OK, so the Yankees did not sign 19-year-old Cuban defector Yoan Moncada. According to reports, he went to the Boston Red Sox for a deal in the $30 million range.
What does this mean? It is certainly not the end of the world for the Yankees. It is not the time to drive to the upper level of the George Washington Bridge and throw yourself off because Moncada, 19, will be wearing a Red Sox uniform sometime in the future.
The Yankees gave it all they had with Moncada. Perhaps the fact fellow Cuban Rusney Castillo will likely be starting in the outfield for Boston tipped the scales. That’s life in the big city.
We have not seen Moncada play – certainly we will when he passes through Trenton this summer with Boston’s Double-A farm team, the Portland Sea Dogs. His power is compared to what the Cubs’ Jorge Soler and Dodgers’ Yasiel Puig did at a similar junior level in Cuba. We have heard his defense is good, OK and not so good. Again, we won’t know anything for sure until we see him play.
One thing we do know, from scouts and development people who have never steered us wrong on any player is Moncada is likely to start at the Class-A Advanced level, which in the Boston system is the Salem (Va.) Red Sox. Likely we’ll get a chance to see Moncada in Carolina League play in Wilmington.
With his potential, Moncada has not faced top-flight American pitching, and he is just 19. Given what we have heard, it would not surprise if he quickly dominates the Carolina League and moves up to Portland. Double-A could be a bit of a challenge. If he dominates in Maine, he’s on his way.
We would like to tell you a little secret about the Yankees system. There is a legitimate chance the Yankees already, by signing 10 of the top 30 International Prospects last July, have two players who could easily turn out to be as good or better than Moncada.
Remember the names of outfielder Juan DeLeon and infielder Dermis Garcia. Both are 17. Both have power potential rated about equal to that of Moncada at present. The Yankees spent a combined $5 million on this Dominican pair last summer. Chances are legitimate one or the other will be right there with Moncada in the major leagues in a few years.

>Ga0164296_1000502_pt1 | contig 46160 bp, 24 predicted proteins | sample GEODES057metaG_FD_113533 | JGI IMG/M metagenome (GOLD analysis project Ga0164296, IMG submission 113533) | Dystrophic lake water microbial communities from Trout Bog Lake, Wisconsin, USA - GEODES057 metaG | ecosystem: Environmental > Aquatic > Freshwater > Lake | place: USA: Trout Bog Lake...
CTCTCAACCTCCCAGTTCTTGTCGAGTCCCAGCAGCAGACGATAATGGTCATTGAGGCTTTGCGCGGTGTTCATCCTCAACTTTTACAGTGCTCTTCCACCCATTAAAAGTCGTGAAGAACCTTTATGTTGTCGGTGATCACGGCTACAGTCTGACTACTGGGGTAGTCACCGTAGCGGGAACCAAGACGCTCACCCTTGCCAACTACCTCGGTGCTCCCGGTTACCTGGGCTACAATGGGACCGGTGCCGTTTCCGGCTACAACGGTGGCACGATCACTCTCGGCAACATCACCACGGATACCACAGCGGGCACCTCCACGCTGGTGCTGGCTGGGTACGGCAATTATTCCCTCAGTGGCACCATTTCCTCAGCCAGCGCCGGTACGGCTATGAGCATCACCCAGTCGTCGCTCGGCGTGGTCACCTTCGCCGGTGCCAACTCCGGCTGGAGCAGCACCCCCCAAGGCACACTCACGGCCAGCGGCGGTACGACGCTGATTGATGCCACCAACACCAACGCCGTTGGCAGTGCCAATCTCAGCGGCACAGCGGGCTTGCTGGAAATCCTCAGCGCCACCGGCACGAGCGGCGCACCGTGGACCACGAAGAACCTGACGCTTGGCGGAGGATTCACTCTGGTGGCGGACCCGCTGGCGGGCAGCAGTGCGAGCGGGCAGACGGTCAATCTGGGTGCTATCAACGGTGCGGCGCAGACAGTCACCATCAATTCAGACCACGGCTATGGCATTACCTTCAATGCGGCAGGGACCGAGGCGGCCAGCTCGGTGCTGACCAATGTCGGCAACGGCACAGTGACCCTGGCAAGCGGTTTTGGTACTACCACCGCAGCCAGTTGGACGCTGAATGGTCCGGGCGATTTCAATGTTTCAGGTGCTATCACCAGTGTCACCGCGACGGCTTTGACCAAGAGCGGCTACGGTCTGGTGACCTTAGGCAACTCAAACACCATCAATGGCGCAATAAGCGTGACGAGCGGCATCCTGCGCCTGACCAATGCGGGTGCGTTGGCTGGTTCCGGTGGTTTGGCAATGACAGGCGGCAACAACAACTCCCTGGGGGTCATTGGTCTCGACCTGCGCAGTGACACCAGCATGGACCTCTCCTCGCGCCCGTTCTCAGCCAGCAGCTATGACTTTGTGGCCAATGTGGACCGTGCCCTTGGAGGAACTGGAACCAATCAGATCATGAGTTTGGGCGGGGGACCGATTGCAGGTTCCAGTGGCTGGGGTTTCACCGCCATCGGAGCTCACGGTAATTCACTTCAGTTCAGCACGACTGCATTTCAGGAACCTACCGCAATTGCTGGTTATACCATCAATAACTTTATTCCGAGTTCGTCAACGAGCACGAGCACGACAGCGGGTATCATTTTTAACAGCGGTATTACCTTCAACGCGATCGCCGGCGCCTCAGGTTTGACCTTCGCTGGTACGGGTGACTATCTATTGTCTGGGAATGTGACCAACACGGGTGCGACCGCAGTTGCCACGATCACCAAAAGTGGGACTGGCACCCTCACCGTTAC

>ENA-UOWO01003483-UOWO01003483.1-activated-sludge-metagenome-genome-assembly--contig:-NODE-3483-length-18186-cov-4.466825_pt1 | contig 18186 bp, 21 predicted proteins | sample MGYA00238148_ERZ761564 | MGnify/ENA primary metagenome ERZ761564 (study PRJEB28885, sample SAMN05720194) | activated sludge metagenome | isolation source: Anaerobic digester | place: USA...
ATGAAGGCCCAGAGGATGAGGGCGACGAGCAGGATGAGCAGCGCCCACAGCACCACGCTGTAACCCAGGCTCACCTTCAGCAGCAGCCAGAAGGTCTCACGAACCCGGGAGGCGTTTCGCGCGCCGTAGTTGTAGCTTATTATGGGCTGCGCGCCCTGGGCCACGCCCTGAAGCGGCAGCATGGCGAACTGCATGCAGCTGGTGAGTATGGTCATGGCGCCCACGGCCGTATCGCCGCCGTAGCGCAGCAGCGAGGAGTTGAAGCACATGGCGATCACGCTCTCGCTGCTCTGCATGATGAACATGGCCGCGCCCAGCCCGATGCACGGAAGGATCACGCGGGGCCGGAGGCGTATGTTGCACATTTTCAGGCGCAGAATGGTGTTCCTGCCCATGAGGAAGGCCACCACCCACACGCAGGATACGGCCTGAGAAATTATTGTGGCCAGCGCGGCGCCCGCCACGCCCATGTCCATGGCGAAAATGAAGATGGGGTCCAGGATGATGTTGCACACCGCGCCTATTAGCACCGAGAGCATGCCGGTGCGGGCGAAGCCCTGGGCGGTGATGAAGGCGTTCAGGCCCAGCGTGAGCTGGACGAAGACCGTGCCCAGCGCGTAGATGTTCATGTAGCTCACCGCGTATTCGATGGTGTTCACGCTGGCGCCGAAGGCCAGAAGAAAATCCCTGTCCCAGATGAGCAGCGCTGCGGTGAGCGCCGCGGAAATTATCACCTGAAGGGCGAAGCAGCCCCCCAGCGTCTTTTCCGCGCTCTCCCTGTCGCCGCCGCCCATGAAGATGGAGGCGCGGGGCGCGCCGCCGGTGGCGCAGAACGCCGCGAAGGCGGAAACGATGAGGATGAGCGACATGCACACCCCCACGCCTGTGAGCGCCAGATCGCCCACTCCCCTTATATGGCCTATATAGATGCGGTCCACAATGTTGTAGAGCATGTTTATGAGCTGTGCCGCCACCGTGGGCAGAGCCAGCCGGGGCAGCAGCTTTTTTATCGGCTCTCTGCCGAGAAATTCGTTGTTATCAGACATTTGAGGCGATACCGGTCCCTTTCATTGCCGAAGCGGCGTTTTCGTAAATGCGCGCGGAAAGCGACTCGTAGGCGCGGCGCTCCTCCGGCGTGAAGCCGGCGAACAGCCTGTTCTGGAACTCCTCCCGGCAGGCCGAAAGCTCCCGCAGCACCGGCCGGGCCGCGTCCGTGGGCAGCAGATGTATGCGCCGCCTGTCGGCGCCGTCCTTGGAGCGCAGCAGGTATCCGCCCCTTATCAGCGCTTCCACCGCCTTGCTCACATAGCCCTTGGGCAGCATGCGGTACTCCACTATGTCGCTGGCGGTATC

And, from what scouts have told me, especially in Garcia’s case, his fielding and play in the infield are superior to Moncada’s. Also don’t forget a plus-power prospect the Yankees will have at Double-A Trenton this season named Aaron Judge.
Scouts have mentioned Moncada’s likely best positions are third base and the outfield. The Yankees have Chase Headley for four years, plus solid prospects Eric Jagielo, Miguel Andujar and Garcia at that position.
If you want to vent about the Yankees not getting Moncada, feel free. If you want to Tweet how the Yankees don’t go after such players anymore, it’s your account.
Players, when money is equal, select where they want to play for other reasons. If Moncada and his people felt more comfortable with Boston, it’s their choice. Andrew Miller took less money than was offered elsewhere to sign with the Yankees. It depends what, where and why a player feels comfortable.
It would have been nice if the Yankees had added Moncada. It would have been nice for us to watch him play and talk to him over a likely period of months in Trenton this season.
On the other hand, is not signing him a disaster? No way.